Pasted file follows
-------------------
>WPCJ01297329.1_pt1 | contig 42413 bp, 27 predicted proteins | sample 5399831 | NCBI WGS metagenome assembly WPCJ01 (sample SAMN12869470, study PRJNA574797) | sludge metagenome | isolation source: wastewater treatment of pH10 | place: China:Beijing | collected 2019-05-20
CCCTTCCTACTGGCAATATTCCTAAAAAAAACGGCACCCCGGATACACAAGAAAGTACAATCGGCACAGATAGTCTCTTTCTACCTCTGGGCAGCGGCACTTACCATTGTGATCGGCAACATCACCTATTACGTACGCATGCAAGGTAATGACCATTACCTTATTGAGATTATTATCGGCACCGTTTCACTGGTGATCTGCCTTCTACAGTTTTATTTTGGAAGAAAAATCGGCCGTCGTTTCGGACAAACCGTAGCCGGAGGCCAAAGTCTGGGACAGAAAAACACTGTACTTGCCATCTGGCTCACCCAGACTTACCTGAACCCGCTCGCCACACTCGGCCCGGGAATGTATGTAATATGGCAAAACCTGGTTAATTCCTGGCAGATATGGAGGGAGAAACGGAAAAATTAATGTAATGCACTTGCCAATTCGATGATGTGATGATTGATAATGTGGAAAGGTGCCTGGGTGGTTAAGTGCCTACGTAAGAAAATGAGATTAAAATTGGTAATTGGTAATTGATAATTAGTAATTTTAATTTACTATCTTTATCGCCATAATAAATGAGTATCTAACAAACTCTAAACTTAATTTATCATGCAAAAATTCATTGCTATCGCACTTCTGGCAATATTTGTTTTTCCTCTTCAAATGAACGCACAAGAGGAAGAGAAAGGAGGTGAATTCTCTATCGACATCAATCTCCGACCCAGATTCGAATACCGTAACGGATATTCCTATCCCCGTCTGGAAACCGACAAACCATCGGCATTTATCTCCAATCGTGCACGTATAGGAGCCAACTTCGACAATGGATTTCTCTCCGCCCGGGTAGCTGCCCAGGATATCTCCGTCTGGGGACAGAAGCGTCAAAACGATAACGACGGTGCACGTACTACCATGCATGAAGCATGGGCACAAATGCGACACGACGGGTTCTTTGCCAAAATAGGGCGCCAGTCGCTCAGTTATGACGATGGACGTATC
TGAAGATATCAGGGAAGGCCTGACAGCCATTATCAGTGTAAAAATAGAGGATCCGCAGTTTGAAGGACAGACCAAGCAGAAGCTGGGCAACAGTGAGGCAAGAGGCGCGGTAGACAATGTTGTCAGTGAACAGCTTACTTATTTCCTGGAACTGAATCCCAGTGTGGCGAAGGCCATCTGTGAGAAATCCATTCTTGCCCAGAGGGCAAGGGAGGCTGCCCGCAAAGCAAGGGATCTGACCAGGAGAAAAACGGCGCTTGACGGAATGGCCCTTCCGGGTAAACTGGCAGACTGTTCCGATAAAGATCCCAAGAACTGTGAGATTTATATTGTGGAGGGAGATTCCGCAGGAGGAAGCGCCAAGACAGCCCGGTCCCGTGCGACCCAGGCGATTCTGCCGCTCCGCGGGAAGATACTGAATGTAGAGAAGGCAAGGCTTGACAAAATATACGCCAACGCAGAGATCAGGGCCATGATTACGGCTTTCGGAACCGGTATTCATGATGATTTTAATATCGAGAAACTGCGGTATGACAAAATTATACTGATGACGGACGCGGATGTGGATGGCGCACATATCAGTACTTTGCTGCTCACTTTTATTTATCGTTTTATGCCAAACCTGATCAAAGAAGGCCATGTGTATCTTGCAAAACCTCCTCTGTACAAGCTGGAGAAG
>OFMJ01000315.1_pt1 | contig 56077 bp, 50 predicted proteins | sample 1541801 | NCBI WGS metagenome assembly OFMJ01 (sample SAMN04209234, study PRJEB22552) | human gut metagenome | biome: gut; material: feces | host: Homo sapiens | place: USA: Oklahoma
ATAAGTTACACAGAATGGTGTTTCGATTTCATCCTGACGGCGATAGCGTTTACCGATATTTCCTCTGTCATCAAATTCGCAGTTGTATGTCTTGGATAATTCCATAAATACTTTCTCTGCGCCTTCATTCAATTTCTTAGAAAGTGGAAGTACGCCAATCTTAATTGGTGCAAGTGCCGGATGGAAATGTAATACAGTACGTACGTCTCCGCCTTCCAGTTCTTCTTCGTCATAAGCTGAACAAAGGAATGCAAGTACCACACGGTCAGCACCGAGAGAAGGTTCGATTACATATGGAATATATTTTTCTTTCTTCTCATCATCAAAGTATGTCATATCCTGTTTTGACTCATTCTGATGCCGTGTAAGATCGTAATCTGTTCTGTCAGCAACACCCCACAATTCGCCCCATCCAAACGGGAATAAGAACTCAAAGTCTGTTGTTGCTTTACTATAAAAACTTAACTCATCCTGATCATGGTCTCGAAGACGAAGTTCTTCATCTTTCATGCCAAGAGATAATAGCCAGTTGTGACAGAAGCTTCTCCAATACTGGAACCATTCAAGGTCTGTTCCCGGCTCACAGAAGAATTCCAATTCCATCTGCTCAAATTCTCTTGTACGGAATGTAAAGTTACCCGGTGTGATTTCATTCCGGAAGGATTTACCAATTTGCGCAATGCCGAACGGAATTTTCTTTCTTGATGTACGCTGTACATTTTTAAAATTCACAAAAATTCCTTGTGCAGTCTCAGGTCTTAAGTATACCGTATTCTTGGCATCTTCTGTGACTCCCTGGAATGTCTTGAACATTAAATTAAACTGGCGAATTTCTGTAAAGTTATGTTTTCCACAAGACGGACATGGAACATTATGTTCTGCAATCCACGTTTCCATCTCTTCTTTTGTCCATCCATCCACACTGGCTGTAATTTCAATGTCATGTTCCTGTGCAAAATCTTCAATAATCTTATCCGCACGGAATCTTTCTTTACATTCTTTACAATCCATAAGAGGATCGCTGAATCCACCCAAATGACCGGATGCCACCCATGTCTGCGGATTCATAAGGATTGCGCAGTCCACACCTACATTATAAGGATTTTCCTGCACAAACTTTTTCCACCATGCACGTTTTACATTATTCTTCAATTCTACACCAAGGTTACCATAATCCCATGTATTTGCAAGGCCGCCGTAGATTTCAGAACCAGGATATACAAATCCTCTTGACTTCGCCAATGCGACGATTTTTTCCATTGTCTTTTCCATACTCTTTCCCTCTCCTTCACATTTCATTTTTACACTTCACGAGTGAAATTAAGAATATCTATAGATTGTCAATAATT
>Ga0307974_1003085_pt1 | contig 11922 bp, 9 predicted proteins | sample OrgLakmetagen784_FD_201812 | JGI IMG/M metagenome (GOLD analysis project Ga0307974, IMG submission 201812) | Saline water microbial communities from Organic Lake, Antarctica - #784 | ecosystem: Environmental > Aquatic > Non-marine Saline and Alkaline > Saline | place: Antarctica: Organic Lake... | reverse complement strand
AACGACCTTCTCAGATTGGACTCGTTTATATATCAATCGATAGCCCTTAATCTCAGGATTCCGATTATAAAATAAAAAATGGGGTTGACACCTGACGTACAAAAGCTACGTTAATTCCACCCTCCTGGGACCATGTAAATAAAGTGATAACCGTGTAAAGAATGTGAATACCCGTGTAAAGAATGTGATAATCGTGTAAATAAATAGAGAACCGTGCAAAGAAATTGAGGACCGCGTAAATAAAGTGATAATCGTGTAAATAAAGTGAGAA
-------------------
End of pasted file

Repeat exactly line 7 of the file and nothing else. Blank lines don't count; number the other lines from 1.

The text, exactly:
AACGACCTTCTCAGATTGGACTCGTTTATATATCAATCGATAGCCCTTAATCTCAGGATTCCGATTATAAAATAAAAAATGGGGTTGACACCTGACGTACAAAAGCTACGTTAATTCCACCCTCCTGGGACCATGTAAATAAAGTGATAACCGTGTAAAGAATGTGAATACCCGTGTAAAGAATGTGATAATCGTGTAAATAAATAGAGAACCGTGCAAAGAAATTGAGGACCGCGTAAATAAAGTGATAATCGTGTAAATAAAGTGAGAA